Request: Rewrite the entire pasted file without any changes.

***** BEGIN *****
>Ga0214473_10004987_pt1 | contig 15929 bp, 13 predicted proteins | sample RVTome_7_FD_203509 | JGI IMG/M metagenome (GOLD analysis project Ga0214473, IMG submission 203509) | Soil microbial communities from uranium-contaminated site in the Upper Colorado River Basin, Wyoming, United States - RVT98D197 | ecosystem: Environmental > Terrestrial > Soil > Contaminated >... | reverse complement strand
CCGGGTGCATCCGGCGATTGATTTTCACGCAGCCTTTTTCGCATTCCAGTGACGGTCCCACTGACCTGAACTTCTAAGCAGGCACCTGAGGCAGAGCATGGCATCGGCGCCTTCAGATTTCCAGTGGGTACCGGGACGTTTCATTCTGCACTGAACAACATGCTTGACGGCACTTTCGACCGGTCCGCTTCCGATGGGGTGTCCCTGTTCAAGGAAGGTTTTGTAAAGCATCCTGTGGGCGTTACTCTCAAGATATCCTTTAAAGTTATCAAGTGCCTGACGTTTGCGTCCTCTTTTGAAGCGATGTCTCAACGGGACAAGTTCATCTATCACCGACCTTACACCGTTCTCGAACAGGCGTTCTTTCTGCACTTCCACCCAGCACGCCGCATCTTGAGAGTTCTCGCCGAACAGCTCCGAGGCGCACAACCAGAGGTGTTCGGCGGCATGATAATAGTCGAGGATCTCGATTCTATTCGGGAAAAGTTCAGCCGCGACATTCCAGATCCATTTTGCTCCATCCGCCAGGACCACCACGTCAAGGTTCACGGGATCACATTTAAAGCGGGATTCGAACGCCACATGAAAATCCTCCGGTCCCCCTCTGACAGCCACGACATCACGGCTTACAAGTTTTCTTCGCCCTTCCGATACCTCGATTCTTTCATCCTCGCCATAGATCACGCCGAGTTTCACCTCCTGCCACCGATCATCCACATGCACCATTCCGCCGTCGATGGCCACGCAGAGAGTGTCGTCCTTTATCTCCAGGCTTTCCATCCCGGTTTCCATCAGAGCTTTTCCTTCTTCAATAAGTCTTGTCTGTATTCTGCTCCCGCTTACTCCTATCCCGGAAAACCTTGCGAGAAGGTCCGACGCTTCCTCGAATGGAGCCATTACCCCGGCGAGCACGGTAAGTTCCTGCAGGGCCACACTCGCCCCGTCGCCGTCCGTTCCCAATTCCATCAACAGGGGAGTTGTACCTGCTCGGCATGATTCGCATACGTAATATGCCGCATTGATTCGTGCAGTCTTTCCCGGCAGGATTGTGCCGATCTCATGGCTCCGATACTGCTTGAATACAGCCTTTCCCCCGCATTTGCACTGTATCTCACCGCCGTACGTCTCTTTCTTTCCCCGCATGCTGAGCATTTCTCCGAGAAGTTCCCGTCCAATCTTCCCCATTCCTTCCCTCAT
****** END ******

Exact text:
>Ga0214473_10004987_pt1 | contig 15929 bp, 13 predicted proteins | sample RVTome_7_FD_203509 | JGI IMG/M metagenome (GOLD analysis project Ga0214473, IMG submission 203509) | Soil microbial communities from uranium-contaminated site in the Upper Colorado River Basin, Wyoming, United States - RVT98D197 | ecosystem: Environmental > Terrestrial > Soil > Contaminated >... | reverse complement strand
CCGGGTGCATCCGGCGATTGATTTTCACGCAGCCTTTTTCGCATTCCAGTGACGGTCCCACTGACCTGAACTTCTAAGCAGGCACCTGAGGCAGAGCATGGCATCGGCGCCTTCAGATTTCCAGTGGGTACCGGGACGTTTCATTCTGCACTGAACAACATGCTTGACGGCACTTTCGACCGGTCCGCTTCCGATGGGGTGTCCCTGTTCAAGGAAGGTTTTGTAAAGCATCCTGTGGGCGTTACTCTCAAGATATCCTTTAAAGTTATCAAGTGCCTGACGTTTGCGTCCTCTTTTGAAGCGATGTCTCAACGGGACAAGTTCATCTATCACCGACCTTACACCGTTCTCGAACAGGCGTTCTTTCTGCACTTCCACCCAGCACGCCGCATCTTGAGAGTTCTCGCCGAACAGCTCCGAGGCGCACAACCAGAGGTGTTCGGCGGCATGATAATAGTCGAGGATCTCGATTCTATTCGGGAAAAGTTCAGCCGCGACATTCCAGATCCATTTTGCTCCATCCGCCAGGACCACCACGTCAAGGTTCACGGGATCACATTTAAAGCGGGATTCGAACGCCACATGAAAATCCTCCGGTCCCCCTCTGACAGCCACGACATCACGGCTTACAAGTTTTCTTCGCCCTTCCGATACCTCGATTCTTTCATCCTCGCCATAGATCACGCCGAGTTTCACCTCCTGCCACCGATCATCCACATGCACCATTCCGCCGTCGATGGCCACGCAGAGAGTGTCGTCCTTTATCTCCAGGCTTTCCATCCCGGTTTCCATCAGAGCTTTTCCTTCTTCAATAAGTCTTGTCTGTATTCTGCTCCCGCTTACTCCTATCCCGGAAAACCTTGCGAGAAGGTCCGACGCTTCCTCGAATGGAGCCATTACCCCGGCGAGCACGGTAAGTTCCTGCAGGGCCACACTCGCCCCGTCGCCGTCCGTTCCCAATTCCATCAACAGGGGAGTTGTACCTGCTCGGCATGATTCGCATACGTAATATGCCGCATTGATTCGTGCAGTCTTTCCCGGCAGGATTGTGCCGATCTCATGGCTCCGATACTGCTTGAATACAGCCTTTCCCCCGCATTTGCACTGTATCTCACCGCCGTACGTCTCTTTCTTTCCCCGCATGCTGAGCATTTCTCCGAGAAGTTCCCGTCCAATCTTCCCCATTCCTTCCCTCAT